Of course we can debate about the Flynn effect and all that, but I suspect there two competing things going on: First, a rising 50’s economic tide lifted all boats, making everyone healthier and thus smarter and better at taking IQ tests and making babies, and second, declining infant mortality since the late 1800s and possibly the Welfare state made it easier for the children of the poorest and least capable parents to survive.

The effects of these two trends probably cancel out at first, but after a while you run out of Flynn effect (maybe) and then the other starts to show up. Eventually you get Greece: once the shining light of Civilization, now defaulting on its loans.

Well, we have made it a page in!

Termite City

What do you think of the book? Have you finished it yet? What do you think of the way Auersbach conceptualizes of “code” and its basis as the building block of pretty much all human activity? Do you think Auersbach is essentially correct to be hopeful about our increasingly code-driven future, or should we beware of the tradeoffs to individual autonomy and freedom inherent in becoming a glorified colony of ants?

Come read “The Code Economy: A 40,00 Year History” with us

I don’t think the publishers got their money’s worth on cover design

EvX’s Book Club is reading Philip Auerswald’s The Code Economy: A 40,000 Year History looks at how everything humans produce, from stone tools to cities to cryptocurrencies like bitcoin, requires the creation, transmission, and performance of “code,”  and explores the notion that human societies–and thus civilization–is built on a mountain of of encoded processes.

I loved this book and am re-reading it, so I would like to invite you to come read it, too.

Discussion of Chapter 1 Jobs: Divide and Coordinate, will begin on May 23 and last as long as we want it to.

Here’s Amazon’s blurb about the book:

What do Stone Age axes, Toll House cookies, and Burning Man have in common? They are all examples of code in action.

What is “code”? Code is the DNA of human civilization as it has evolved from Neolithic simplicity to modern complexity. It is the “how” of progress. It is how ideas become things, how ingredients become cookies. It is how cities are created and how industries develop.

In a sweeping narrative that takes readers from the invention of the alphabet to the advent of the Blockchain, Philip Auerswald argues that the advance of code is the key driver of human history. Over the span of centuries, each major stage in the advance of code has brought a shift in the structure of society that has challenged human beings to reinvent not only how we work but who we are.

We are in another of those stages now. The Code Economy explains how the advance of code is once again fundamentally altering the nature of work and the human experience. Auerswald provides a timely investigation of value creation in the contemporary economy-and an indispensable guide to our economic future.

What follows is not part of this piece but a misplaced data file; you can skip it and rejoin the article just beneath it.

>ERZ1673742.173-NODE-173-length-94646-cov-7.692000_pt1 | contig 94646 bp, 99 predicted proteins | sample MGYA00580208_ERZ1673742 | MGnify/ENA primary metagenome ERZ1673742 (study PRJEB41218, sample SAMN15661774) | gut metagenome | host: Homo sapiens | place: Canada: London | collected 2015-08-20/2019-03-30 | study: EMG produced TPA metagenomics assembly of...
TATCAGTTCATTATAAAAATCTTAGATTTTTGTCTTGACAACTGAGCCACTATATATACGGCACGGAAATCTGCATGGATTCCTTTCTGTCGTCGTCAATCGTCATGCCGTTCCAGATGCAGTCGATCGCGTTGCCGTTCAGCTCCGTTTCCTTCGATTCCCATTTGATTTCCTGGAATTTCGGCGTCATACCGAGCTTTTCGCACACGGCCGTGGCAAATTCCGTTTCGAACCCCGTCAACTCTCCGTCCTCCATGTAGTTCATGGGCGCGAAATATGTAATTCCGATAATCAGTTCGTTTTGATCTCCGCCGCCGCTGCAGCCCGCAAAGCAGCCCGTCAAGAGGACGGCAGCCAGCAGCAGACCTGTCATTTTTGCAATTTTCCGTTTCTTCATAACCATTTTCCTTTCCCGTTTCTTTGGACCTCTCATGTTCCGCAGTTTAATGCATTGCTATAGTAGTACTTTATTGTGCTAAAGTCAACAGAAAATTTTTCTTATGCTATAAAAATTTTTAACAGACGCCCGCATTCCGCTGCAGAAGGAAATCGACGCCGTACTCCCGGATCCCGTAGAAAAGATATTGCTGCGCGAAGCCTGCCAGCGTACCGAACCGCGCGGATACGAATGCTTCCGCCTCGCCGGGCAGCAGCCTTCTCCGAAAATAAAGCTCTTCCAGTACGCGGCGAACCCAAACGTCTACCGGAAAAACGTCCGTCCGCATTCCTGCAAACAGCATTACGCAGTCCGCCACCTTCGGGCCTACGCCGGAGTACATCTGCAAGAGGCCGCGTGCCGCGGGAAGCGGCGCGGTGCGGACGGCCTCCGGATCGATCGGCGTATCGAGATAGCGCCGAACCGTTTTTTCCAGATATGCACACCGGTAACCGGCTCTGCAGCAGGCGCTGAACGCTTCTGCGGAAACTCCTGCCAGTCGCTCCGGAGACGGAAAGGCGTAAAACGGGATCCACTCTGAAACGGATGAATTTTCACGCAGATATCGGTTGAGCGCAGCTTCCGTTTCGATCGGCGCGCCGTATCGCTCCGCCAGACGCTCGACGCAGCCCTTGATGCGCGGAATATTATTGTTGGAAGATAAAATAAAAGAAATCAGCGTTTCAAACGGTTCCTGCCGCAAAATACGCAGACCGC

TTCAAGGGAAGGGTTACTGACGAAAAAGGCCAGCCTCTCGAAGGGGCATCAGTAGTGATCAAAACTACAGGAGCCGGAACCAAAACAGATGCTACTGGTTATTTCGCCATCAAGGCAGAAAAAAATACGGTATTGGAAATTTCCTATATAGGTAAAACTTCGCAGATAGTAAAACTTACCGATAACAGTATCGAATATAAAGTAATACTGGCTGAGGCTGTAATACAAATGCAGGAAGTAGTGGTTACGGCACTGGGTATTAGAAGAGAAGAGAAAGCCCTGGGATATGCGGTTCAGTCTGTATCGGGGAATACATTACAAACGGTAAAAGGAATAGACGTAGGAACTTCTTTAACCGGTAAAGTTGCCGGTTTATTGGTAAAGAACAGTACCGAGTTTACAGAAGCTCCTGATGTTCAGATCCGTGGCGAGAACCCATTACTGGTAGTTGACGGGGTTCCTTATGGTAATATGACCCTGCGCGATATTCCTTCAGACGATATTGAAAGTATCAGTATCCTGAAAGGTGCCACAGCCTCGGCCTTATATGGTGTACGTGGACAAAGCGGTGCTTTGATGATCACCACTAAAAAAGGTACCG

Thoughts on the Loss of Social Capital

Spotted Toad posed a question on the loss of Social Capital, my response to which I have been encouraged to encapsulate in a post:

Do you tend to think of reduced social capital as more the result of overgrown education, government, etc “crowding out” other institutions or those institutions withering on the vine of themselves?

Using Toad’s definition of Social Capital as, “the networks of relationships that guide individuals’ behavior and identity (particularly outside of formal economic relationships),” here goes:

First, I’d like to note that Toad’s basic premise is correct. For example, in Social Isolation in America: Changes in Core Discussion Networks over Two Decades, researchers found that:

In 1985, the General Social Survey (GSS) collected the first nationally representative data on the confidants with whom Americans discuss important matters. In the 2004 GSS the authors replicated those questions to assess social change in core network structures. Discussion networks are smaller in 2004 than in 1985. The number of people saying there is no one with whom they discuss important matters nearly tripled. … Both kin and non-kin confidants were lost in the past two decades, but the greater decrease of non-kin ties leads to more confidant networks centered on spouses and parents, with fewer contacts through voluntary associations and neighborhoods.

Things have only gotten worse since 2004.

(Of course, Robert Putnam noticed this in Bowling Alone, which I’ll get to in a minute.)

We could look at a number of other metrics of loneliness/connection: number of kids people have; number of siblings; percent of people who are married; age of first married. Spoiler alert: all of the data is bad. We’re so atomized, we make actual “atoms” look positively social.

The causes of our decrease in social capital are obviously multi-factoral, but here are some important elements I see:

Clan House and Totem pole from Saxman, Alasaka (Haida People, I believe)

1. Few people live where they grew up, much less where their grandparents grew up. People used to live in communities (or houses!) with multiple generations of the same family–cousins, 2nd cousins, etc.

For example, the Northwest Coast Cultures, ie the Tlingit, Haida, Eyak, and Tsimshian peoples, built clan houses that held 20-50 people, most extended family members. Clan houses are found around the world, from Pakistan to China and even Melanesia.